It’s common to hear about Tantra in any Yoga class, mostly you will hear about Hindu Tantra. Hindu Tantra has multiple branches of schools, such as Kashmir Shaivism, Kaula School which believes that the body is a vehicle for liberation, Shakta Tradition worships the feminine, and Neo-Tantra School which focuses on love-making enhancing rituals. The commonality which lies in all these schools is the idea of Kundalini Awakening, a feminine dynamic energy present at the base of the spine. Ancient Tantric practices focused on bringing life to this energy by moving it upward through the 7 chakras.
Tantra has been widely known for its sensual nature, but only through strengthening the connection between your body and energy. Tantric practices are intimate, not only physically but also spiritually. If you are connecting so deeply with your own soul then you may experience the same connection with someone else's. The exploration of energies within the body and it’s connection with the universe help us understand the purpose of life and the principles of union better. The purpose of Tantra Yoga is emotional and physical wellbeing as well as merging the spiritual world and the material world into one.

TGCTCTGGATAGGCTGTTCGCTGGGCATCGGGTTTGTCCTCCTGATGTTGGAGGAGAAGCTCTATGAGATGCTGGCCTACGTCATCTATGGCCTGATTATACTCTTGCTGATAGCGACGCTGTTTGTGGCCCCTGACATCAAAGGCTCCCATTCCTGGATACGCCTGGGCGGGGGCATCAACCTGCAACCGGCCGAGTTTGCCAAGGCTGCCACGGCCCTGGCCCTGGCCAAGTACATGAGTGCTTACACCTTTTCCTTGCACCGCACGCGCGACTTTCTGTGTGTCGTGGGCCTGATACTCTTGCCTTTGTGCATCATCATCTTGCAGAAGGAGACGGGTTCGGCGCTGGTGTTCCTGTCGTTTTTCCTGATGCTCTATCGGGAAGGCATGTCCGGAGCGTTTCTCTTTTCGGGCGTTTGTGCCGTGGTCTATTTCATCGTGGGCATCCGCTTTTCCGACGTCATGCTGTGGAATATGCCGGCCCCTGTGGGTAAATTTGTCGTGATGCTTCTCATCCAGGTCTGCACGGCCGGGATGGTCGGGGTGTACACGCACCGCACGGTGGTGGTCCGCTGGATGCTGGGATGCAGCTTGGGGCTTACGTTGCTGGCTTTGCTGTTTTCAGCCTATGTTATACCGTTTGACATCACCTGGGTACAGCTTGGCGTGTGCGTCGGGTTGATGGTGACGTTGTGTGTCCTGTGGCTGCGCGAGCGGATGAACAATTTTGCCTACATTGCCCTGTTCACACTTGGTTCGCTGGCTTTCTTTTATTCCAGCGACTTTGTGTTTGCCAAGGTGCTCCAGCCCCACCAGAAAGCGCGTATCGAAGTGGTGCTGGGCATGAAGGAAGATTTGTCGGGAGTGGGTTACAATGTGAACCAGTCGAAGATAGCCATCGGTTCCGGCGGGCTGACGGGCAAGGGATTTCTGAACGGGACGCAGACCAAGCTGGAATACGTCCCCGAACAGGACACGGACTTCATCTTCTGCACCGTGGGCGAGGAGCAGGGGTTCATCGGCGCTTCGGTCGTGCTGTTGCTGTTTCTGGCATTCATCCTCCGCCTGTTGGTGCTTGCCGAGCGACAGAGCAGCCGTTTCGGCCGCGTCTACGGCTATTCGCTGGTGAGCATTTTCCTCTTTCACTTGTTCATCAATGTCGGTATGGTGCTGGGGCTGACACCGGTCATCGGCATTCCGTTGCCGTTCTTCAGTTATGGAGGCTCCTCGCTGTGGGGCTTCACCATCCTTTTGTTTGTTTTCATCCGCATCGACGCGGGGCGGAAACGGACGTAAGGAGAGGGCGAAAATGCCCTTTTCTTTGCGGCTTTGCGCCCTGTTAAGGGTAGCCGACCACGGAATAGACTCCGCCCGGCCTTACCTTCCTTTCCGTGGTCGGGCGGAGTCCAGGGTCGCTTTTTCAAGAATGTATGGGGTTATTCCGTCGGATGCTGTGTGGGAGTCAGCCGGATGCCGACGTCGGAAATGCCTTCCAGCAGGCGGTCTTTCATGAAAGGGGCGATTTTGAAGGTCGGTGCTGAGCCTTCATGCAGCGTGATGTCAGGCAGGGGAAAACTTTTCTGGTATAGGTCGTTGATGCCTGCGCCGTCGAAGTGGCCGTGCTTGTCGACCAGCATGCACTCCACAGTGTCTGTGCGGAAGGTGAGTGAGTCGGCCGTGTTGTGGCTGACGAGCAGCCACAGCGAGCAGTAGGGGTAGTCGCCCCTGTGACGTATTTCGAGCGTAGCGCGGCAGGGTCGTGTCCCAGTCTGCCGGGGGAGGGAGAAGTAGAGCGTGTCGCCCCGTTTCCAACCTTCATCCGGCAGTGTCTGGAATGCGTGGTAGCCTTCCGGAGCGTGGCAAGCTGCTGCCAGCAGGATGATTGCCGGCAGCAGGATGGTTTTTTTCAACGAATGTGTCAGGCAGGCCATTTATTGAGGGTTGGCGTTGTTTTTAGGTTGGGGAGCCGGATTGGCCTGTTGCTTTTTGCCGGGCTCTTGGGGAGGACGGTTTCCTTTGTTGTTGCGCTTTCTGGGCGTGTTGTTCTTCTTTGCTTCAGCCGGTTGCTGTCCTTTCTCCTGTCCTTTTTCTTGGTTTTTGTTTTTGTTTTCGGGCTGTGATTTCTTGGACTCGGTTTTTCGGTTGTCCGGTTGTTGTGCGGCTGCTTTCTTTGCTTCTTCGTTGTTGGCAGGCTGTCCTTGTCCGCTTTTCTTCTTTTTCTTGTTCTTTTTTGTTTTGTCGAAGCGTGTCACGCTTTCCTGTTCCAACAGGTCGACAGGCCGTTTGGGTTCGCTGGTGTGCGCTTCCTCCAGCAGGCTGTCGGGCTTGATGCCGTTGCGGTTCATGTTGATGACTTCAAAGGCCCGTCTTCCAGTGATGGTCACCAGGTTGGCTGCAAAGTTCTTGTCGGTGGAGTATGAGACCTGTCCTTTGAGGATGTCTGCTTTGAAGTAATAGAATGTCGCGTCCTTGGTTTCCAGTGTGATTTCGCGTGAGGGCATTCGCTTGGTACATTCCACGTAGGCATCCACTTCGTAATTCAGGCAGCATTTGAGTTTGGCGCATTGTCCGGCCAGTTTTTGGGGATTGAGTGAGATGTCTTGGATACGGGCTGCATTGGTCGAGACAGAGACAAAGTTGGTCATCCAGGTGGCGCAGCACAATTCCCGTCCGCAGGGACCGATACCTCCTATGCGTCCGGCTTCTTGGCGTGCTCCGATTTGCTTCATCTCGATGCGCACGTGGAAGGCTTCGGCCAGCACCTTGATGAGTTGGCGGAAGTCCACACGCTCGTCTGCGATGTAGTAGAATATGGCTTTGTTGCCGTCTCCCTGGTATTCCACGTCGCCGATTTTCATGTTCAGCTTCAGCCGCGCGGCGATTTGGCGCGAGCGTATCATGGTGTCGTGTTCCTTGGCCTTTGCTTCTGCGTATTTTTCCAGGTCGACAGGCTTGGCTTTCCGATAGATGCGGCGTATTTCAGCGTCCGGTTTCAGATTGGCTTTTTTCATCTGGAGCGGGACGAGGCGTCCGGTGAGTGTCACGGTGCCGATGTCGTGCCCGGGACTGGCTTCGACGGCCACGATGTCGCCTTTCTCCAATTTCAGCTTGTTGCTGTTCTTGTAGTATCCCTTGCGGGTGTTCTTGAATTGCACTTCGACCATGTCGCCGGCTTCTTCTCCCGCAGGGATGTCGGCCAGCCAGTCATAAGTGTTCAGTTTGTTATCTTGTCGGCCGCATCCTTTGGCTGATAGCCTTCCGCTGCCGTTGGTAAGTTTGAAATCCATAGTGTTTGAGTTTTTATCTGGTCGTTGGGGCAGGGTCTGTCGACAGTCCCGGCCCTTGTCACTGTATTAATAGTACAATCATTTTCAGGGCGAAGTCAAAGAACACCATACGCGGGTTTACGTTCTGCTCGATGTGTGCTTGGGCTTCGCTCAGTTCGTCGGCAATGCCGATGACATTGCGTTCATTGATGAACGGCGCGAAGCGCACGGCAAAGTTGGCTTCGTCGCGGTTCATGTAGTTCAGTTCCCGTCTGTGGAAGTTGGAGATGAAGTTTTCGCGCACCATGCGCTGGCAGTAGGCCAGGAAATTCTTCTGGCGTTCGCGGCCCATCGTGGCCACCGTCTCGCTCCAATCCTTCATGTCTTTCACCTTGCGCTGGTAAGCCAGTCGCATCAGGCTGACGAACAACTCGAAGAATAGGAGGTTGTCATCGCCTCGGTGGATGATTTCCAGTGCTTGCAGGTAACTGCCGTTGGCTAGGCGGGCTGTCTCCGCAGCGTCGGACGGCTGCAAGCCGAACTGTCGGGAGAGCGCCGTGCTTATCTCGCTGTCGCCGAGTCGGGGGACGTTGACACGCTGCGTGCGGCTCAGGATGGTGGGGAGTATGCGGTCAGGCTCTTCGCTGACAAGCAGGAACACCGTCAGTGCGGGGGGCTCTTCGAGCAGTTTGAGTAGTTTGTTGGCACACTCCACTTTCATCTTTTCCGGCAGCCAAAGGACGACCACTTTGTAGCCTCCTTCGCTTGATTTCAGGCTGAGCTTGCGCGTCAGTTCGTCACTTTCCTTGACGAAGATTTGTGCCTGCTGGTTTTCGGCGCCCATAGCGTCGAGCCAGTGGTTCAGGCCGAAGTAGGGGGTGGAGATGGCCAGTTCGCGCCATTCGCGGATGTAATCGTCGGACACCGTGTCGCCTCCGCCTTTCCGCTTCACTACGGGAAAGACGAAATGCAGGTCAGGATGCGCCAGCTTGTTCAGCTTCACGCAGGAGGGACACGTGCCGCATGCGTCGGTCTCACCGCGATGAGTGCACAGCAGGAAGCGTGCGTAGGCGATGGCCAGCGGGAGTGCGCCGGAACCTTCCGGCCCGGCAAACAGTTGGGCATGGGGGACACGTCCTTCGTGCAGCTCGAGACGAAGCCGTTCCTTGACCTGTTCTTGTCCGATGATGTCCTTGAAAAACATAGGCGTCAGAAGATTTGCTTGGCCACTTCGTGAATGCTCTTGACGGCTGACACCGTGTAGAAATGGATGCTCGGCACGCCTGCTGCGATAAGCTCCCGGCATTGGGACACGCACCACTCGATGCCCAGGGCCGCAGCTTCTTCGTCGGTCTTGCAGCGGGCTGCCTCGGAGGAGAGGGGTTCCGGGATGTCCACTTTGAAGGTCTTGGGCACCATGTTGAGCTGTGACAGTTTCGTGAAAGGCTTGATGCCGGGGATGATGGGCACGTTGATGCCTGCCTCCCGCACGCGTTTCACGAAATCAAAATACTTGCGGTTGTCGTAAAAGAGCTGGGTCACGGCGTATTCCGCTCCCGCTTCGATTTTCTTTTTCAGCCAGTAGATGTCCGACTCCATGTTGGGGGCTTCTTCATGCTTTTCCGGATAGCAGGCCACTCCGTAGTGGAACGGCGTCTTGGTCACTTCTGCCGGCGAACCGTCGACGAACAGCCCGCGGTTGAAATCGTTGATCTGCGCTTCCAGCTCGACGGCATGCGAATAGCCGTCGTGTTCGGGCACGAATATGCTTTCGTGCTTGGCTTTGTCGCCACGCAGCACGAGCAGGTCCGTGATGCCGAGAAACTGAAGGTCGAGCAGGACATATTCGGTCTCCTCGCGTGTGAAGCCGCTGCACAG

Just like other forms of Yoga, Tantra Yoga uses elements of Kundalini, Karma, Bhakti, Raja, and Hatha practices. Tantra also includes other practices such as Astrology, Ayurveda, and Crystals to expand beyond yogic philosophy. The practice includes conscious breathing practices and pranayama, both of which enhance the relationship between the self or others. The different practicesTantra Yoga includes:
1. Peace Pose With Pranayam, Conscious Breathing
2. Surya Namaskar
3. Modified Side Plank
4. Entwined Sukhasana
With Tantra Yoga, you can increase your capacity for intimacy and emotional stability, as well as experience clarity, more joy, and fearlessness.